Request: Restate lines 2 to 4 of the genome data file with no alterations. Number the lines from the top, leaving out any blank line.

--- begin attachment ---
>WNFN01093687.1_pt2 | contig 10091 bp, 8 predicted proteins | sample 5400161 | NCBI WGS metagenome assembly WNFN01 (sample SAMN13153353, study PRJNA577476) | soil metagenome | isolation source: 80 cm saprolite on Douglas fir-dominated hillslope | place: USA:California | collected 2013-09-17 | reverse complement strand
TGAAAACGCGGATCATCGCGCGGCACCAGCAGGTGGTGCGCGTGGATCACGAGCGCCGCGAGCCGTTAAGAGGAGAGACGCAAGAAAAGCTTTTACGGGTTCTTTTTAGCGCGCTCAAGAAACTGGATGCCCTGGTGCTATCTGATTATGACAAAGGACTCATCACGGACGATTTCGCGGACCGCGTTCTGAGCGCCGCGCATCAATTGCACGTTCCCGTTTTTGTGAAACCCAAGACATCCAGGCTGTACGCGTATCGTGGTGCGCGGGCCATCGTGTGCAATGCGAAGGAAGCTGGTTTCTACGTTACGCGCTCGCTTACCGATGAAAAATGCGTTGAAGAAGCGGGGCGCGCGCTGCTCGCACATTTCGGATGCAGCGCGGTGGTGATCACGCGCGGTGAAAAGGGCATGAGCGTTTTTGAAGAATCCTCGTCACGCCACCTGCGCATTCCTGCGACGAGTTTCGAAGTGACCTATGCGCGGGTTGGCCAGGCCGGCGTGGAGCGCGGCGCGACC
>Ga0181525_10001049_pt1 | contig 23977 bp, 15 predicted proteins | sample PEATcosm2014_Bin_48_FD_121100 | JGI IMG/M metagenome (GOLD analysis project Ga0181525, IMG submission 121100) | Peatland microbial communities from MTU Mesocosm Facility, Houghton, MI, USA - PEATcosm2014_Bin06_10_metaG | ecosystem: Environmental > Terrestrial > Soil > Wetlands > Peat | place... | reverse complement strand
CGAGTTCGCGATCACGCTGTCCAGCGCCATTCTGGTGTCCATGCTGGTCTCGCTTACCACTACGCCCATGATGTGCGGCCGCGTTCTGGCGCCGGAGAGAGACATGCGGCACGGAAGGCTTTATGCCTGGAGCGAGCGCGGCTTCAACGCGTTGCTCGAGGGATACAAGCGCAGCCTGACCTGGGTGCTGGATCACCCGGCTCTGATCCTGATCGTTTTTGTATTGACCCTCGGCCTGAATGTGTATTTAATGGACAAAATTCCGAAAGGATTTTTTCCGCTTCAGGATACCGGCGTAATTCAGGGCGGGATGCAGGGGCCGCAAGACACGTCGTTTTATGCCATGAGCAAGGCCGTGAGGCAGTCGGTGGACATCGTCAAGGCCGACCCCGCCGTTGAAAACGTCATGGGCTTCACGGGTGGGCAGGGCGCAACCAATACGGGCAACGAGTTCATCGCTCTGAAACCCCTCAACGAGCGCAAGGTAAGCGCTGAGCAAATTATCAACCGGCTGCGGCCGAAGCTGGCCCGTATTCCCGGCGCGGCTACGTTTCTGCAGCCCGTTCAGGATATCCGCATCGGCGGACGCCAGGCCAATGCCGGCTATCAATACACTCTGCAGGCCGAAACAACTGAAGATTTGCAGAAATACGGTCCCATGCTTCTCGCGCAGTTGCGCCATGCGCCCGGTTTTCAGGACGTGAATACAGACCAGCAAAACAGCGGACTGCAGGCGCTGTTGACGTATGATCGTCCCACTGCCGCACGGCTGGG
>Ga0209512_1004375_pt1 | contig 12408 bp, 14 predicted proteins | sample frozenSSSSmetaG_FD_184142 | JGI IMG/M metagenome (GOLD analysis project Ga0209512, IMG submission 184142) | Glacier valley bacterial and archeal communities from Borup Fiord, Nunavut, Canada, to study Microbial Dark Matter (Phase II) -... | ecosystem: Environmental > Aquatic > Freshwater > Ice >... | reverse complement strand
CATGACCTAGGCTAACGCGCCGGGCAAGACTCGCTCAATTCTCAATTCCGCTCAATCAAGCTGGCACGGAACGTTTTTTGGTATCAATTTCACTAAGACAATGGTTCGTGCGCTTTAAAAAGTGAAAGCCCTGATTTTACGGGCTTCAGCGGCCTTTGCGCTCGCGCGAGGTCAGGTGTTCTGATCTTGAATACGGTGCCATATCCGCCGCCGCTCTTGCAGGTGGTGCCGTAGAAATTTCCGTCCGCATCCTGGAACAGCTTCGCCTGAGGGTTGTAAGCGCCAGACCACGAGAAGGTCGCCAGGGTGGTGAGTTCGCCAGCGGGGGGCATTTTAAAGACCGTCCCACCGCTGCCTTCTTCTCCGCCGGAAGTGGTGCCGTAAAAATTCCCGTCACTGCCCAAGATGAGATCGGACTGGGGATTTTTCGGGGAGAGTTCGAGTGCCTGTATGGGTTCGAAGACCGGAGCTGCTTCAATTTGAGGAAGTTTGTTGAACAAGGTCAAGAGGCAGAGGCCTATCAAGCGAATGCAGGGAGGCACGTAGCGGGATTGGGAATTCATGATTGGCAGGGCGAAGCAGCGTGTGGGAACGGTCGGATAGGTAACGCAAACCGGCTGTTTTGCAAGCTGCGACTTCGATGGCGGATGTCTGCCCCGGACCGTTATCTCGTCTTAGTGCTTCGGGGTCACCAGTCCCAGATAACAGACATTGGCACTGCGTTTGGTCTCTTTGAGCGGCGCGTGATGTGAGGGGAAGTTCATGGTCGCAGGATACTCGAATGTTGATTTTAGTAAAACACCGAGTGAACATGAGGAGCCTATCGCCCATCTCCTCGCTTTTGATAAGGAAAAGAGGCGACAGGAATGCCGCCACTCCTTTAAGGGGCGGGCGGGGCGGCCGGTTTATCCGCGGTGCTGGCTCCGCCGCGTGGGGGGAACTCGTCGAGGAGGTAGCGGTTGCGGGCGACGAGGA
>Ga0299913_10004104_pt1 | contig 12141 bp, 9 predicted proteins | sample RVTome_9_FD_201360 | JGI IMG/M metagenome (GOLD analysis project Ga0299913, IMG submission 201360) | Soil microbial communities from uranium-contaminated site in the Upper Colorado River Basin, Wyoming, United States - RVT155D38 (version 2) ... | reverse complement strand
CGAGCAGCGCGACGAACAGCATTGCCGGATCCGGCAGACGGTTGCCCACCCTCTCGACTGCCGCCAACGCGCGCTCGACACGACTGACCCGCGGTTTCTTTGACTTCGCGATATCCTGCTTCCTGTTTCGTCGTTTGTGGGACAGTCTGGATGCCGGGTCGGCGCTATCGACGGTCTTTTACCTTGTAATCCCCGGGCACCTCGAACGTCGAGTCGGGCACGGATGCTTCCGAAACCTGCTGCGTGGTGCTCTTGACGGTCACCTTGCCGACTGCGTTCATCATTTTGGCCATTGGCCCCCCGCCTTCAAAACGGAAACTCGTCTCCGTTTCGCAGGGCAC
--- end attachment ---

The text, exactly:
TGAAAACGCGGATCATCGCGCGGCACCAGCAGGTGGTGCGCGTGGATCACGAGCGCCGCGAGCCGTTAAGAGGAGAGACGCAAGAAAAGCTTTTACGGGTTCTTTTTAGCGCGCTCAAGAAACTGGATGCCCTGGTGCTATCTGATTATGACAAAGGACTCATCACGGACGATTTCGCGGACCGCGTTCTGAGCGCCGCGCATCAATTGCACGTTCCCGTTTTTGTGAAACCCAAGACATCCAGGCTGTACGCGTATCGTGGTGCGCGGGCCATCGTGTGCAATGCGAAGGAAGCTGGTTTCTACGTTACGCGCTCGCTTACCGATGAAAAATGCGTTGAAGAAGCGGGGCGCGCGCTGCTCGCACATTTCGGATGCAGCGCGGTGGTGATCACGCGCGGTGAAAAGGGCATGAGCGTTTTTGAAGAATCCTCGTCACGCCACCTGCGCATTCCTGCGACGAGTTTCGAAGTGACCTATGCGCGGGTTGGCCAGGCCGGCGTGGAGCGCGGCGCGACC
>Ga0181525_10001049_pt1 | contig 23977 bp, 15 predicted proteins | sample PEATcosm2014_Bin_48_FD_121100 | JGI IMG/M metagenome (GOLD analysis project Ga0181525, IMG submission 121100) | Peatland microbial communities from MTU Mesocosm Facility, Houghton, MI, USA - PEATcosm2014_Bin06_10_metaG | ecosystem: Environmental > Terrestrial > Soil > Wetlands > Peat | place... | reverse complement strand
CGAGTTCGCGATCACGCTGTCCAGCGCCATTCTGGTGTCCATGCTGGTCTCGCTTACCACTACGCCCATGATGTGCGGCCGCGTTCTGGCGCCGGAGAGAGACATGCGGCACGGAAGGCTTTATGCCTGGAGCGAGCGCGGCTTCAACGCGTTGCTCGAGGGATACAAGCGCAGCCTGACCTGGGTGCTGGATCACCCGGCTCTGATCCTGATCGTTTTTGTATTGACCCTCGGCCTGAATGTGTATTTAATGGACAAAATTCCGAAAGGATTTTTTCCGCTTCAGGATACCGGCGTAATTCAGGGCGGGATGCAGGGGCCGCAAGACACGTCGTTTTATGCCATGAGCAAGGCCGTGAGGCAGTCGGTGGACATCGTCAAGGCCGACCCCGCCGTTGAAAACGTCATGGGCTTCACGGGTGGGCAGGGCGCAACCAATACGGGCAACGAGTTCATCGCTCTGAAACCCCTCAACGAGCGCAAGGTAAGCGCTGAGCAAATTATCAACCGGCTGCGGCCGAAGCTGGCCCGTATTCCCGGCGCGGCTACGTTTCTGCAGCCCGTTCAGGATATCCGCATCGGCGGACGCCAGGCCAATGCCGGCTATCAATACACTCTGCAGGCCGAAACAACTGAAGATTTGCAGAAATACGGTCCCATGCTTCTCGCGCAGTTGCGCCATGCGCCCGGTTTTCAGGACGTGAATACAGACCAGCAAAACAGCGGACTGCAGGCGCTGTTGACGTATGATCGTCCCACTGCCGCACGGCTGGG